Reshuffle Leaves a Top Woman Unemployed; Progress on Cancer Center at Dayton Adventist Health Institutions
December 10, 2015: Changes in management roles at Kettering Health Network (KHN), the eight Adventist hospitals in the Dayton (Ohio) metropolitan area, left Terri Day, one of the top women among Adventist health administrators, without a job. She had been president of the network since November 2012, the first woman to serve in that role, and was chief operating officer for two previous years.
Roy Chew, who has been president of the network’s main hospital, Kettering Medical Center, is the new network president. He has been part of the leadership of the organization for 28 years, reported the Dayton Daily News. Five other executives were given new roles, all of them men.
Day “has made a significant difference in our network and our community,” Fred Manchur, chief executive officer of KHN, told the newspaper. “We are grateful for her dedicated service.”
The explanation given the newspaper for the reorganization was “in order to effectively respond to changes in the health care market … we need a change in leadership.” Elizabeth Long, the representative who made this statement also said, “We believe that Roy Chew is the right person to lead KHN in its goal of operating as one network.”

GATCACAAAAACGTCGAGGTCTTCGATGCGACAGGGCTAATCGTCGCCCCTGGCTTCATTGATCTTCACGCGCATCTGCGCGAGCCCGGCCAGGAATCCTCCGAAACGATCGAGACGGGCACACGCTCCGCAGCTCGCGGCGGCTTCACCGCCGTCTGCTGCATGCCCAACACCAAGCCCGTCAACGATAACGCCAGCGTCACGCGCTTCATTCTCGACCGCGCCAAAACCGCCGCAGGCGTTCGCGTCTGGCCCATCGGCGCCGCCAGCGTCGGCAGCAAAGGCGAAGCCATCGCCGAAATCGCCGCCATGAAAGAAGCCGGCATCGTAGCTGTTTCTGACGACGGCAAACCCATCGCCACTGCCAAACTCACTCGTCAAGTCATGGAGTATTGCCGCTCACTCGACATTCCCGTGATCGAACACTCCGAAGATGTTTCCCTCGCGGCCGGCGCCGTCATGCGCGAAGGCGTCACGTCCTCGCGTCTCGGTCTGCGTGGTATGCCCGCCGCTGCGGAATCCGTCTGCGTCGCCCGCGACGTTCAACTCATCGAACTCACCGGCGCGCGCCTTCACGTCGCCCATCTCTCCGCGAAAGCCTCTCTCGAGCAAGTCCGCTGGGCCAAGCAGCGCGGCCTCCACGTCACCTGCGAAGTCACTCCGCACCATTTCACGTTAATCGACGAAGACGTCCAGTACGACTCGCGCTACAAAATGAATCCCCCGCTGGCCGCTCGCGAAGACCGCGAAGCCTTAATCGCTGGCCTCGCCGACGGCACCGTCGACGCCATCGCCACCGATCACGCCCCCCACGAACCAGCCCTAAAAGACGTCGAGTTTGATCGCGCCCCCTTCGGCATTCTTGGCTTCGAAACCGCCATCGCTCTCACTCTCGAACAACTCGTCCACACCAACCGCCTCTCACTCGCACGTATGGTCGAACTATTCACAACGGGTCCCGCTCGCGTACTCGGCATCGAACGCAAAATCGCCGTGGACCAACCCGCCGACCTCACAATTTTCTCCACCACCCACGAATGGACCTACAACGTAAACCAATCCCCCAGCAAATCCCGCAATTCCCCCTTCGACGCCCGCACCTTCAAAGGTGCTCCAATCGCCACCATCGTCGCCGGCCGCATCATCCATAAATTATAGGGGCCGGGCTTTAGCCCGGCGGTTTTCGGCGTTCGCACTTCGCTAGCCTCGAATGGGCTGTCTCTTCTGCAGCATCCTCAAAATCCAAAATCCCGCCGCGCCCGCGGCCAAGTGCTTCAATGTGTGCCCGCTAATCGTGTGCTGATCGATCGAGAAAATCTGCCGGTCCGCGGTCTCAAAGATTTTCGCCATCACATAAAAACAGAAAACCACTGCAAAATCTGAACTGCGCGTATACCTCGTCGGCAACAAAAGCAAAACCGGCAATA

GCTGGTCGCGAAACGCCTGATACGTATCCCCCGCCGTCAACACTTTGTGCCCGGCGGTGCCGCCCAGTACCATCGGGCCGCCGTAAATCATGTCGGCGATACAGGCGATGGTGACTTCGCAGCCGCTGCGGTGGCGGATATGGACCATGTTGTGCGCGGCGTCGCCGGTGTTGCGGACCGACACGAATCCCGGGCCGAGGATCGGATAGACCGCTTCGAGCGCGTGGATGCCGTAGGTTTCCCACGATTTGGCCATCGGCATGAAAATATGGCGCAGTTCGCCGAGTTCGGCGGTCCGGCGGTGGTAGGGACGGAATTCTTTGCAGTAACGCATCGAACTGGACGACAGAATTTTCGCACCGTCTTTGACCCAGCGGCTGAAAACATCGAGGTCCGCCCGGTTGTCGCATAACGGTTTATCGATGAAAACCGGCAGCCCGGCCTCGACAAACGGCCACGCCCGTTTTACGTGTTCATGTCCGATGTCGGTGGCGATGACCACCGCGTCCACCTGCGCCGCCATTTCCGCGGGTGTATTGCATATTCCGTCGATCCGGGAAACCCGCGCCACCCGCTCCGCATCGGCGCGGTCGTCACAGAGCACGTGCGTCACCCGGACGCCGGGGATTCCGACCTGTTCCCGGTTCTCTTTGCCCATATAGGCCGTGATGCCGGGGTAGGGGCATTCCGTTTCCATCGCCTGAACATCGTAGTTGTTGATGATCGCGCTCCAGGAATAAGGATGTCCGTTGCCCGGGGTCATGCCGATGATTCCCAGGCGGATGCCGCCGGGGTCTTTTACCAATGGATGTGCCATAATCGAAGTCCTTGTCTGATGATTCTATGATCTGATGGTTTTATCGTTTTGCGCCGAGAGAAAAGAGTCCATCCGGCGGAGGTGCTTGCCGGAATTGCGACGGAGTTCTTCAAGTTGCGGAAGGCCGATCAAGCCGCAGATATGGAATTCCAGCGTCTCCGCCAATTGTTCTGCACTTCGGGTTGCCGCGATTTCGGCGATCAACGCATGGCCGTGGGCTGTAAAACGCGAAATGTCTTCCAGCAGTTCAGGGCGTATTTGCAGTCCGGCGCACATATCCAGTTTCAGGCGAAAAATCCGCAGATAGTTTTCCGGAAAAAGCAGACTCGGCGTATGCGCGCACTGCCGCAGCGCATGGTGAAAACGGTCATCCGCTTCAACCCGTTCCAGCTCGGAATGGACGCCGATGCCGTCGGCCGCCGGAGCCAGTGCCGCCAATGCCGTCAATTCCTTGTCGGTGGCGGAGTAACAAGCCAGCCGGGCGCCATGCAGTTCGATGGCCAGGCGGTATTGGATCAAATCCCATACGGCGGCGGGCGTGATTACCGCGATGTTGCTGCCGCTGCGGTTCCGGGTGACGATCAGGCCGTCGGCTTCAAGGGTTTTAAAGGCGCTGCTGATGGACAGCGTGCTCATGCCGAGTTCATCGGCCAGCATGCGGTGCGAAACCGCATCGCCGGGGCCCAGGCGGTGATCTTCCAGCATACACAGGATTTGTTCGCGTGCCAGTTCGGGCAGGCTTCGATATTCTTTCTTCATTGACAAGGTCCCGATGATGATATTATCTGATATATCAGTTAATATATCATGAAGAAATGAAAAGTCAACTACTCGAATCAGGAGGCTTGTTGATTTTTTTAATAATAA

Adventist Today has been told that there were tensions behind the scenes. One observer also pointed out that the overall size of the top management group has been reduced.
Yesterday the first phase of construction was completed on a new $49 million, five-story, 120,000 square foot Cancer Center on the KHN main campus. The final steel beam was installed and a topping-out ceremony brought together community leaders and network executives.
The eight hospitals and affiliated physician practices have seen 2,400 to 2,500 new diagnoses of cancer each year. It is a major need in the American Midwest city. Every element of the design of the new Cancer Center has been guided by a patient advisory council.
Because of input from cancer patients and cancer survivors and their families, the Cancer Center will include many features such as massage therapy, a cafe that has items that are selected for the nutritional needs of cancer patients, and a boutique designed for cancer patients. Some of these services will also be extended to other KHN facilities.
In addition to the eight hospitals, KHN operates another 120 community facilities, including free-standing emergency departments and physician offices. The overall Adventist presence in this modest-sized city is one of the largest per capita in North America.